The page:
China – Risk Grows as Trade War Escalates
The US imposed a 10% tariff on another $200 billion worth of imports from China earlier this month, in the latest round of the escalating trade war in which neither side has given any indication that it is considering retreat. The new tariffs will increase to 25% on January 1, 2019, unless a deal is reached before then, which seems unlikely. The total value of Chinese goods now subject to punitive tariffs is about $250 billion, which already far exceeds China’s total annual exports to the US. With US President Donald Trump signaling his willingness to slap punitive tariffs on all remaining Chinese exports (worth approximately $270 billion), Beijing’s response to hostile policy moves by the US will necessarily affect components of the bilateral relationship that go beyond two-way trade.
Recent political reforms in Beijing have greatly concentrated power in the hands of President Xi Jinping, at a time when neither the Republican Party majority in the US Congress nor the president’s White House advisers seem to be willing or able to control Trump’s often impulsive decisions. The lack of constraining forces on both sides increases the risk that the escalation will proceed to the point of causing serious economic damage to both China and the US, with negative repercussions for countries all along the global supply chain.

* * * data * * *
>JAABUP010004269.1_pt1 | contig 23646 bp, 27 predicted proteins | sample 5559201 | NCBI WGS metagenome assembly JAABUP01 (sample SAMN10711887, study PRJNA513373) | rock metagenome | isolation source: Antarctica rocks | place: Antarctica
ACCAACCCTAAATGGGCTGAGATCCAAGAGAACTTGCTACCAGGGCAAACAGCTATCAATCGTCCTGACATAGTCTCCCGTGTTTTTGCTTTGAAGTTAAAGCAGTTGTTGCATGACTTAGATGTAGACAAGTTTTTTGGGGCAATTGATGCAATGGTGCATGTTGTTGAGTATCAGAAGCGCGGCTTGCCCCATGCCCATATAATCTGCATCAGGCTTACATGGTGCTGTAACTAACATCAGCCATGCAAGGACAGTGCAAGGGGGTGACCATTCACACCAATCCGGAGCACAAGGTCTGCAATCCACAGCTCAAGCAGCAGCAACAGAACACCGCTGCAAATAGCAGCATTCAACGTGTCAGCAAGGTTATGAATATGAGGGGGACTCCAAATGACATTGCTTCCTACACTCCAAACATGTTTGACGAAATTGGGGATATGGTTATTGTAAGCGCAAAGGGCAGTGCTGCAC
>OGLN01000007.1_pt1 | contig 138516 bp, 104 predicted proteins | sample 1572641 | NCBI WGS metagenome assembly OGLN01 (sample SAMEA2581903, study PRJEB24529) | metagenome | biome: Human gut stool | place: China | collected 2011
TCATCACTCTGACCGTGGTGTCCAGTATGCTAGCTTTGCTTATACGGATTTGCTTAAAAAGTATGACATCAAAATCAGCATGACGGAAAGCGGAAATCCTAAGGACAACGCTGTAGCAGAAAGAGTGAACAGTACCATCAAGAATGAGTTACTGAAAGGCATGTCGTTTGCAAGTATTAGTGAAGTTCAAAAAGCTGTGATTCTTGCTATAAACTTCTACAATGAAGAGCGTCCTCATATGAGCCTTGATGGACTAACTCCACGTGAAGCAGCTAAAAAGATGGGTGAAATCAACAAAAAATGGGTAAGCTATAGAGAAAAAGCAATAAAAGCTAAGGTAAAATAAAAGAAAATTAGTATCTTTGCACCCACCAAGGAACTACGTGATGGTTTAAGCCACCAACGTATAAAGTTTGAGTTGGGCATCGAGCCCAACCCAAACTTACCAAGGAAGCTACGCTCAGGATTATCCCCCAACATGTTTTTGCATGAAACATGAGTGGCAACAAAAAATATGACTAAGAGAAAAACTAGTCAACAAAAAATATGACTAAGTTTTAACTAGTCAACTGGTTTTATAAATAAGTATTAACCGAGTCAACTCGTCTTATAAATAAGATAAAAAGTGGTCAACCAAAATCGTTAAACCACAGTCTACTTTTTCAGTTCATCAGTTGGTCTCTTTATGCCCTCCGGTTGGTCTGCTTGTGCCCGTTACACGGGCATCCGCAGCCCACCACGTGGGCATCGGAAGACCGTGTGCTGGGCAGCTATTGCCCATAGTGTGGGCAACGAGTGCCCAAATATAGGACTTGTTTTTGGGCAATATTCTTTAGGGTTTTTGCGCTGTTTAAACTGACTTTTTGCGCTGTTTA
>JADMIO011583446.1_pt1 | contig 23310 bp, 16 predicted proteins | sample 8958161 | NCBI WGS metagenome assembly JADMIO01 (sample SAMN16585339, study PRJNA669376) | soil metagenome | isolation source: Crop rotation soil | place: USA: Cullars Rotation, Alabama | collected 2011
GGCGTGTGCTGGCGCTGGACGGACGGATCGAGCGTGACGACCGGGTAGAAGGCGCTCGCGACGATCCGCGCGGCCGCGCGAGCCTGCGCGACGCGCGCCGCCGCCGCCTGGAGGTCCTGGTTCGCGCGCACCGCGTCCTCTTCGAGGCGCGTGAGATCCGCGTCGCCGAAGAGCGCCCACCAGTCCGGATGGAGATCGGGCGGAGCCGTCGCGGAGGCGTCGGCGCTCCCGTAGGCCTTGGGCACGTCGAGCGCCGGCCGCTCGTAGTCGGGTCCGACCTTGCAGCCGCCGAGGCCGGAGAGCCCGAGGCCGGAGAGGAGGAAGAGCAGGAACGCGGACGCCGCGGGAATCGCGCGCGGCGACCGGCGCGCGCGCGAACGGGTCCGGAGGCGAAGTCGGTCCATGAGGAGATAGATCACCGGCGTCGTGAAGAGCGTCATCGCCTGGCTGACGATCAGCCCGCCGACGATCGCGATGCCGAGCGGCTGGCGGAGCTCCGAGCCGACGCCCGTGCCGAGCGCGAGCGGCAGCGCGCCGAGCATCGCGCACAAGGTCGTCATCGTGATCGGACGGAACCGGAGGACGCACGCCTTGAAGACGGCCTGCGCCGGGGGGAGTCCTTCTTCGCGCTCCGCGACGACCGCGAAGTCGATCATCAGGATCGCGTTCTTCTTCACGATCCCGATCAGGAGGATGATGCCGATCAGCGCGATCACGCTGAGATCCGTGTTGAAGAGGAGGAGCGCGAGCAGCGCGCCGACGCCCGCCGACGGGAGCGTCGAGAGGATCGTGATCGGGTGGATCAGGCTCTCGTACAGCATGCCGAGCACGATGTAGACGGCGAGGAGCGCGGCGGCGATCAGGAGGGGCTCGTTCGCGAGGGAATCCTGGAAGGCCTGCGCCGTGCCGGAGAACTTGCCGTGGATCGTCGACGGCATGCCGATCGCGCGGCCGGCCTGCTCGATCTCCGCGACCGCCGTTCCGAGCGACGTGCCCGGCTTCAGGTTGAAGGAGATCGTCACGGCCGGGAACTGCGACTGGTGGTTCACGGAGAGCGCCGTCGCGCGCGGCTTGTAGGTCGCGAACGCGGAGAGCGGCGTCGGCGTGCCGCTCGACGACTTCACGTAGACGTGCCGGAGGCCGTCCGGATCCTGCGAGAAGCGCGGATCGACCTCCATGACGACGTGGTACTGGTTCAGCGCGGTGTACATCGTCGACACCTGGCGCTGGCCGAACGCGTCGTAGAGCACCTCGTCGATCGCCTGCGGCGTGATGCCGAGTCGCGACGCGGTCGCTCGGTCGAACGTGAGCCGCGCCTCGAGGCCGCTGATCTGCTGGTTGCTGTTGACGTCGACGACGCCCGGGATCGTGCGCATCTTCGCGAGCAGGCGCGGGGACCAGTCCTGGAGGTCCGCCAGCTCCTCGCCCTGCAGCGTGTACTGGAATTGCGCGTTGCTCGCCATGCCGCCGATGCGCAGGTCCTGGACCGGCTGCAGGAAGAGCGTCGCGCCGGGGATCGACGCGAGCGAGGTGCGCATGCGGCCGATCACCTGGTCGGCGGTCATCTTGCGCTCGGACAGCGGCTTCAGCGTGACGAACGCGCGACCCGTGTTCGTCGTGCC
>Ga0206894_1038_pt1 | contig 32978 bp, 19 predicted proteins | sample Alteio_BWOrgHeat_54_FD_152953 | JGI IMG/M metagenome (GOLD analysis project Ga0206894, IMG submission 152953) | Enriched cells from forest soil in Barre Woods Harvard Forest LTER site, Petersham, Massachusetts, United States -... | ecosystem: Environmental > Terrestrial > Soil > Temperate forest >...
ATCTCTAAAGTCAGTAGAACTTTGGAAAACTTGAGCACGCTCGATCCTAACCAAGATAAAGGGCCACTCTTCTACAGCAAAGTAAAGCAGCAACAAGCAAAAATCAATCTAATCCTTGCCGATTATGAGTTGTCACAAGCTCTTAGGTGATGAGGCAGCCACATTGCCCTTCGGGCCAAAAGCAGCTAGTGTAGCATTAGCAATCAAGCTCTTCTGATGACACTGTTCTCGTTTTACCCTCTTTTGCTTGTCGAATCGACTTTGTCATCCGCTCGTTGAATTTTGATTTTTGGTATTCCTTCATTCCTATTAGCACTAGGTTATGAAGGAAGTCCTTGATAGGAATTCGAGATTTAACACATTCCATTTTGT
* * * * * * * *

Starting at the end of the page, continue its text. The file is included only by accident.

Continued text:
The Shanghai Composite Index has fallen to a four-year low as investors respond to the growing possibility of an economic slowdown that will complicate government efforts to engineer a soft landing for an economy made vulnerable by a massive debt burden, a problem that will become worse as firms unable to obtain equity financing are forced to take on additional debt.
Vice Premier Liu He, a US-trained economist who heads the new Financial Stability and Development Commission, has emerged as a pivotal figure since his promotion in March 2018. In addition to taking the lead role in trade talks with the US, Liu’s team, which includes Bank of China Gov. Yi Gang and Liu Shiyu, the head of the national securities regulator, has been tasked with spearheading an effort to reform the country’s SOEs.
Liu has previously advocated the sale of partial stakes in state enterprises to private investors, as well as the introduction of private competition in currently closed sectors, including the defense industry. However, Liu is not in a position to debate policy decisions with the president, and to the extent that the new arrangement limits the influence of Prime Minister Li Keqiang over economic policy decisions, it increases the likelihood that any crisis-driven deviation from the current policy course will be in the direction of tighter state regulation and reduced reliance on market mechanisms.
Since 1979, The PRS Group Inc., has been a global leader in quant-based political and country risk ratings and forecasts. This excerpt is from our latest Political Risk Letter publication, for more information please contact us at (315) 431-0511 and email@example.comBack to Insights